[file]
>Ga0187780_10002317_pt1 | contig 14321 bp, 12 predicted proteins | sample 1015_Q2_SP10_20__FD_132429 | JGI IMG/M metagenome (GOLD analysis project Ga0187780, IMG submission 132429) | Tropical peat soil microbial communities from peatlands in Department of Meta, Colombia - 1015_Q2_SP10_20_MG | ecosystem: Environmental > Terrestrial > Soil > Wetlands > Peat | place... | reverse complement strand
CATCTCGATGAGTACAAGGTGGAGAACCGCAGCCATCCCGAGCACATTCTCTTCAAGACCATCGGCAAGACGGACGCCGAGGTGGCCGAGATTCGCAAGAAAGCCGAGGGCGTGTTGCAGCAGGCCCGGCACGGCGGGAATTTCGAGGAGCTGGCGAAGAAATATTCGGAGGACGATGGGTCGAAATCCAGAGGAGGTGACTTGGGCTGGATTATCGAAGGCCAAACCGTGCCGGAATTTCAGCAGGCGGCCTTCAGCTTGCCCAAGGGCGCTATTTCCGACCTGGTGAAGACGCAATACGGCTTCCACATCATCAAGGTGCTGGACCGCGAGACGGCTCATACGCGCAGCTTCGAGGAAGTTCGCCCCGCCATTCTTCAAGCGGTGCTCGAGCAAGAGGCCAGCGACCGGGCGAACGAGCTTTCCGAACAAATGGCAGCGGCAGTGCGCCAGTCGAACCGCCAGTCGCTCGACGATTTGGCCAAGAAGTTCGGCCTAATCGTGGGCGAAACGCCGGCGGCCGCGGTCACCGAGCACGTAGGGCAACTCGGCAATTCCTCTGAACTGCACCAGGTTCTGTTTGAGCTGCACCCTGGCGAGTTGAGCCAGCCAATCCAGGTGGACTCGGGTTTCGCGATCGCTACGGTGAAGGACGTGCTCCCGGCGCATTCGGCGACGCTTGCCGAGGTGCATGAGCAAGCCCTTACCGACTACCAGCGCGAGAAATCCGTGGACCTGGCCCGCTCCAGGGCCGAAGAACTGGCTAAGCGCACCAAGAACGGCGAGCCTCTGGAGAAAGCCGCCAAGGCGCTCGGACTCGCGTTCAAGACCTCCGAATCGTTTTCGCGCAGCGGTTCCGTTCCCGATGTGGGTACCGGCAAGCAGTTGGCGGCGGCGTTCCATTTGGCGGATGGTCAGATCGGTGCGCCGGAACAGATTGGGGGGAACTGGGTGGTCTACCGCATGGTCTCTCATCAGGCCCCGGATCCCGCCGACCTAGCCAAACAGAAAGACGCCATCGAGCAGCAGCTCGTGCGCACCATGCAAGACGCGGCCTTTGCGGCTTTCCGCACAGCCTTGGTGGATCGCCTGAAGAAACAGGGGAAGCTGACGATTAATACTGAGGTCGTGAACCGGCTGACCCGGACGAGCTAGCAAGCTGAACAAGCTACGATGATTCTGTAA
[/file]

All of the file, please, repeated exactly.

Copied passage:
>Ga0187780_10002317_pt1 | contig 14321 bp, 12 predicted proteins | sample 1015_Q2_SP10_20__FD_132429 | JGI IMG/M metagenome (GOLD analysis project Ga0187780, IMG submission 132429) | Tropical peat soil microbial communities from peatlands in Department of Meta, Colombia - 1015_Q2_SP10_20_MG | ecosystem: Environmental > Terrestrial > Soil > Wetlands > Peat | place... | reverse complement strand
CATCTCGATGAGTACAAGGTGGAGAACCGCAGCCATCCCGAGCACATTCTCTTCAAGACCATCGGCAAGACGGACGCCGAGGTGGCCGAGATTCGCAAGAAAGCCGAGGGCGTGTTGCAGCAGGCCCGGCACGGCGGGAATTTCGAGGAGCTGGCGAAGAAATATTCGGAGGACGATGGGTCGAAATCCAGAGGAGGTGACTTGGGCTGGATTATCGAAGGCCAAACCGTGCCGGAATTTCAGCAGGCGGCCTTCAGCTTGCCCAAGGGCGCTATTTCCGACCTGGTGAAGACGCAATACGGCTTCCACATCATCAAGGTGCTGGACCGCGAGACGGCTCATACGCGCAGCTTCGAGGAAGTTCGCCCCGCCATTCTTCAAGCGGTGCTCGAGCAAGAGGCCAGCGACCGGGCGAACGAGCTTTCCGAACAAATGGCAGCGGCAGTGCGCCAGTCGAACCGCCAGTCGCTCGACGATTTGGCCAAGAAGTTCGGCCTAATCGTGGGCGAAACGCCGGCGGCCGCGGTCACCGAGCACGTAGGGCAACTCGGCAATTCCTCTGAACTGCACCAGGTTCTGTTTGAGCTGCACCCTGGCGAGTTGAGCCAGCCAATCCAGGTGGACTCGGGTTTCGCGATCGCTACGGTGAAGGACGTGCTCCCGGCGCATTCGGCGACGCTTGCCGAGGTGCATGAGCAAGCCCTTACCGACTACCAGCGCGAGAAATCCGTGGACCTGGCCCGCTCCAGGGCCGAAGAACTGGCTAAGCGCACCAAGAACGGCGAGCCTCTGGAGAAAGCCGCCAAGGCGCTCGGACTCGCGTTCAAGACCTCCGAATCGTTTTCGCGCAGCGGTTCCGTTCCCGATGTGGGTACCGGCAAGCAGTTGGCGGCGGCGTTCCATTTGGCGGATGGTCAGATCGGTGCGCCGGAACAGATTGGGGGGAACTGGGTGGTCTACCGCATGGTCTCTCATCAGGCCCCGGATCCCGCCGACCTAGCCAAACAGAAAGACGCCATCGAGCAGCAGCTCGTGCGCACCATGCAAGACGCGGCCTTTGCGGCTTTCCGCACAGCCTTGGTGGATCGCCTGAAGAAACAGGGGAAGCTGACGATTAATACTGAGGTCGTGAACCGGCTGACCCGGACGAGCTAGCAAGCTGAACAAGCTACGATGATTCTGTAA